Objective: This study applied a well-known, recently revised theoretical model of healthcare access and utilization, the Behavioral Model for Vulnerable Populations, to examine the relationship between access to care and utilization of eye care services among a multiethnic, predominately minority sample of residents from low-income public housing.
Design: Population-based, cross-sectional survey of community sample.
Setting: Urban Public Housing Communities in Los Angeles County, California.
Participants: A geographically defined stratified random sample of 152 residents (86% Latino or African American) 40 years of age and older from three urban public housing communities.
Results: Only 62% of our sample of persons 40 years and older had received an eye examination within the past 2 years. Sixty-one percent of participants reported having vision care coverage. Yet, one out of four respondents claimed that no health care provider had ever told them that they needed an eye-examination. Applying multiple logistic regression and controlling for a number of predisposing, enabling, and need-for-care characteristics, the variables 1) receiving advice from health care providers for eye examination (OR = 3.9, p < 0.01), 2) possessing coverage for eye-care (OR = 3.2, p < 0.01), and 3) having regular and continuity of medical care (OR = 2.4, p < 0.01) remained significant predictors of eye-examination within the past 2 years.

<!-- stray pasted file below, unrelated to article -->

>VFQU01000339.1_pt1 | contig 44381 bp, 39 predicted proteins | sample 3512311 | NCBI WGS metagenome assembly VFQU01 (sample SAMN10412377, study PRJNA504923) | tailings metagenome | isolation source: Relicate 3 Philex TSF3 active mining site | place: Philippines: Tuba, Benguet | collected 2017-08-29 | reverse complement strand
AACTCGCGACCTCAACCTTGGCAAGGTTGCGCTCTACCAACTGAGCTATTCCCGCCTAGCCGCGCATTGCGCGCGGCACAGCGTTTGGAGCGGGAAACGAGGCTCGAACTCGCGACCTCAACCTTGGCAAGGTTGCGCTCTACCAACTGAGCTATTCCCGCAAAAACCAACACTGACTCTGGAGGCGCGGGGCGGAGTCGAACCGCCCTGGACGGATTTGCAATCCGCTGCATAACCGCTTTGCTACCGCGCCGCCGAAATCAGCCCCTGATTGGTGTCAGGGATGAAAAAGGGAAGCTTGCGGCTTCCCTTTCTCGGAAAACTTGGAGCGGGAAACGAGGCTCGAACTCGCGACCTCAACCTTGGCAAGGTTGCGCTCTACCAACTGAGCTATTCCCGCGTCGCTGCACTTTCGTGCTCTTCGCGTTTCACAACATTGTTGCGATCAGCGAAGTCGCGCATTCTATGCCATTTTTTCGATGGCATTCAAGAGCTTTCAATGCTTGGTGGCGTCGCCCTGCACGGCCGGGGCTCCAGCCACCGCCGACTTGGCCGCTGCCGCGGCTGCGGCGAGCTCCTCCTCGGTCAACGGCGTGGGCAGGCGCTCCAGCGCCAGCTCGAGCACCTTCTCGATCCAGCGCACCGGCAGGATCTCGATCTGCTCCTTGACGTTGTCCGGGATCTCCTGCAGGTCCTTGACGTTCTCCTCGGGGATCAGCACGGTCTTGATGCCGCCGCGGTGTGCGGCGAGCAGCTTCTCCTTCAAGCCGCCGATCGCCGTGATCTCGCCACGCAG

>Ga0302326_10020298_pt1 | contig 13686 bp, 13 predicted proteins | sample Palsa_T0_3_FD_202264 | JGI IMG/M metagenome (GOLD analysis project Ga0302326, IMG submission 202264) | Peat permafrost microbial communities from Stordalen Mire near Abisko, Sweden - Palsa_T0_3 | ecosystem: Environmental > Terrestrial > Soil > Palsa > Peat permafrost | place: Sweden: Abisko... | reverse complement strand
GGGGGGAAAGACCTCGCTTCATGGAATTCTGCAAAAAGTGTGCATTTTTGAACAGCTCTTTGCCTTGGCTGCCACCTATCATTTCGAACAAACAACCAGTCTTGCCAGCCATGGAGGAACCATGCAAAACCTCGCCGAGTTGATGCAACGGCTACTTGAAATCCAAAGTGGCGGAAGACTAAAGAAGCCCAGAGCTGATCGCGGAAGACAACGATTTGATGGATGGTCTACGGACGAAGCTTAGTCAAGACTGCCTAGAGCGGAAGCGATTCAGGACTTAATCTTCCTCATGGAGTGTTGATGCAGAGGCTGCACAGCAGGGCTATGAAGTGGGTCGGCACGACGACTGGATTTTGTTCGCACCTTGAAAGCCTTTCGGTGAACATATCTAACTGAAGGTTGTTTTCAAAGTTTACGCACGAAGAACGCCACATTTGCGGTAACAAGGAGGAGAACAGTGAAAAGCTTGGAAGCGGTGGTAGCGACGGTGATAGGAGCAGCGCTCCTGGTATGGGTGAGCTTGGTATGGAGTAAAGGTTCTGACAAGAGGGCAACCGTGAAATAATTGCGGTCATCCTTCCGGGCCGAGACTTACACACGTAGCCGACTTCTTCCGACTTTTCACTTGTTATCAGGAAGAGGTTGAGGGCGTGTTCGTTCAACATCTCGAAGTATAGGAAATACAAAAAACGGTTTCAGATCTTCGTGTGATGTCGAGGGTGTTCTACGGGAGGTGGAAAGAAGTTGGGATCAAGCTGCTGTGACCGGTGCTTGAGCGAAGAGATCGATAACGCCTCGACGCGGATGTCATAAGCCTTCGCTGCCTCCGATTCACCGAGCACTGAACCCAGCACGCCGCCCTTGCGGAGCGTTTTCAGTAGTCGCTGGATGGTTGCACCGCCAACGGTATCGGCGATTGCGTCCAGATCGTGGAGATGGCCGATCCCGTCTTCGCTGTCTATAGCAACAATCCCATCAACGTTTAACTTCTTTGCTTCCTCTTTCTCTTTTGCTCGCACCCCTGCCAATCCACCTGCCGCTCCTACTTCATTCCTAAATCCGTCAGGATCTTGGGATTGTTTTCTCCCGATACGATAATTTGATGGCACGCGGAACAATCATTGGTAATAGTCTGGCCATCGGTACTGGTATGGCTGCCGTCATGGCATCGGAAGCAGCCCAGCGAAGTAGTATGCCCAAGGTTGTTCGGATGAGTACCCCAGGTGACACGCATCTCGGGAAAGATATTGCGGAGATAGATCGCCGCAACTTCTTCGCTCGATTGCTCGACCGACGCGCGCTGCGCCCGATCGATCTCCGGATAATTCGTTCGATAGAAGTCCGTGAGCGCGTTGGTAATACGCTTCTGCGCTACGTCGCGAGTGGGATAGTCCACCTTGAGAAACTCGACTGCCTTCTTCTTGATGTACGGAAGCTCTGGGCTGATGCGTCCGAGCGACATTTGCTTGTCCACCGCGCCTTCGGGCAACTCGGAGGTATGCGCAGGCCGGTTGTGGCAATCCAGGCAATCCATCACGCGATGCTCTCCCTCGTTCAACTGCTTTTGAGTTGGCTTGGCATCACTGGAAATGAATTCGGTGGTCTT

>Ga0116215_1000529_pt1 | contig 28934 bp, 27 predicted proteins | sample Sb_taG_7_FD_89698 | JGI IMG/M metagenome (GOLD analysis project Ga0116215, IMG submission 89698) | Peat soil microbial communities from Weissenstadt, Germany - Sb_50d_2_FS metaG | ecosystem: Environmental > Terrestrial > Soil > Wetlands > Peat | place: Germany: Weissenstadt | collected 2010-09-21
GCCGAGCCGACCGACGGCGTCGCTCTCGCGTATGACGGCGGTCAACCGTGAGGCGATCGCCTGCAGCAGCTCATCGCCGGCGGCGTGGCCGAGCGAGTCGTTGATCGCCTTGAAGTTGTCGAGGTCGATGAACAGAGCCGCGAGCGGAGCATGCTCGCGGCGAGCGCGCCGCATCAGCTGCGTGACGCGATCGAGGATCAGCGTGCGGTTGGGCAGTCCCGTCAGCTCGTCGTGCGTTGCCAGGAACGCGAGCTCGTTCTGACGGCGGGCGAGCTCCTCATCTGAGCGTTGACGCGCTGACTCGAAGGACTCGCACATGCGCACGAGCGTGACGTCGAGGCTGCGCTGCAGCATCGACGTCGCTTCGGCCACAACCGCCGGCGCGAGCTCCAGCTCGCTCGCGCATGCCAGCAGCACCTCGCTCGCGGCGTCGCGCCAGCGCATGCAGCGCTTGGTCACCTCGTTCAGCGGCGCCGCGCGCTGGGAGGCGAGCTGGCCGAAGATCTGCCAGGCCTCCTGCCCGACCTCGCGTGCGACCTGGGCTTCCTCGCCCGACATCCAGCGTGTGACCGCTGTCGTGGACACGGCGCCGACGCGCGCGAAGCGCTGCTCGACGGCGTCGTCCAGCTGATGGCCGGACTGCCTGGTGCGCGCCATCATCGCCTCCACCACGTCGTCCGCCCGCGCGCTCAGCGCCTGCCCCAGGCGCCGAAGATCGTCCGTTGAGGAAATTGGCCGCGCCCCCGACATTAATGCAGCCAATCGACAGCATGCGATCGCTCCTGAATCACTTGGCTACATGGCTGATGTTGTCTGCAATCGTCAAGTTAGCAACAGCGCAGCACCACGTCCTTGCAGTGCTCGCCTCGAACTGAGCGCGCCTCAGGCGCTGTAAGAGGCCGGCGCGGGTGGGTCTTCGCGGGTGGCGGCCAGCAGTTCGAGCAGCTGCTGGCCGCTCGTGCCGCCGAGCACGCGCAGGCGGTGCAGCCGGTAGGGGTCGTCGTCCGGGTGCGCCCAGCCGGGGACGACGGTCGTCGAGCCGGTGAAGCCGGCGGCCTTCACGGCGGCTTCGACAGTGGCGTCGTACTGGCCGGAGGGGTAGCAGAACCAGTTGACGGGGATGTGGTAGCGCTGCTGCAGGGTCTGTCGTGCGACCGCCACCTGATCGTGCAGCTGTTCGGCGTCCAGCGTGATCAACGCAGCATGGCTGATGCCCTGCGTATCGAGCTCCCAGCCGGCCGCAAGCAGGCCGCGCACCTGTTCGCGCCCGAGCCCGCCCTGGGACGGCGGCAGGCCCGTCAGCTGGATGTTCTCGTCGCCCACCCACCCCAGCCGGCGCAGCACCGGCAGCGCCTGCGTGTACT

Conclusion: This study documents significantly diminished utilization of eye care services relative to recommended guidelines for a low-income, predominately minority sample of residents from public housing communities. We documented no association between presence of diabetes or hypertension and recency of eye examination. Affordability, continuity, and regular sources of care, as well as receiving physician advice, remain the core factors significantly associated with receiving vision care. These results underscore the need for continued efforts to ensure that the medically underserved minority have access to vision care services. These findings also point toward the urgent need for educational and motivational interventions that encourage health care providers serving underserved communities to promote eye examination, particularly among diabetic patients, hypertensive patients, and other individuals at risk for eye-related disease and complications.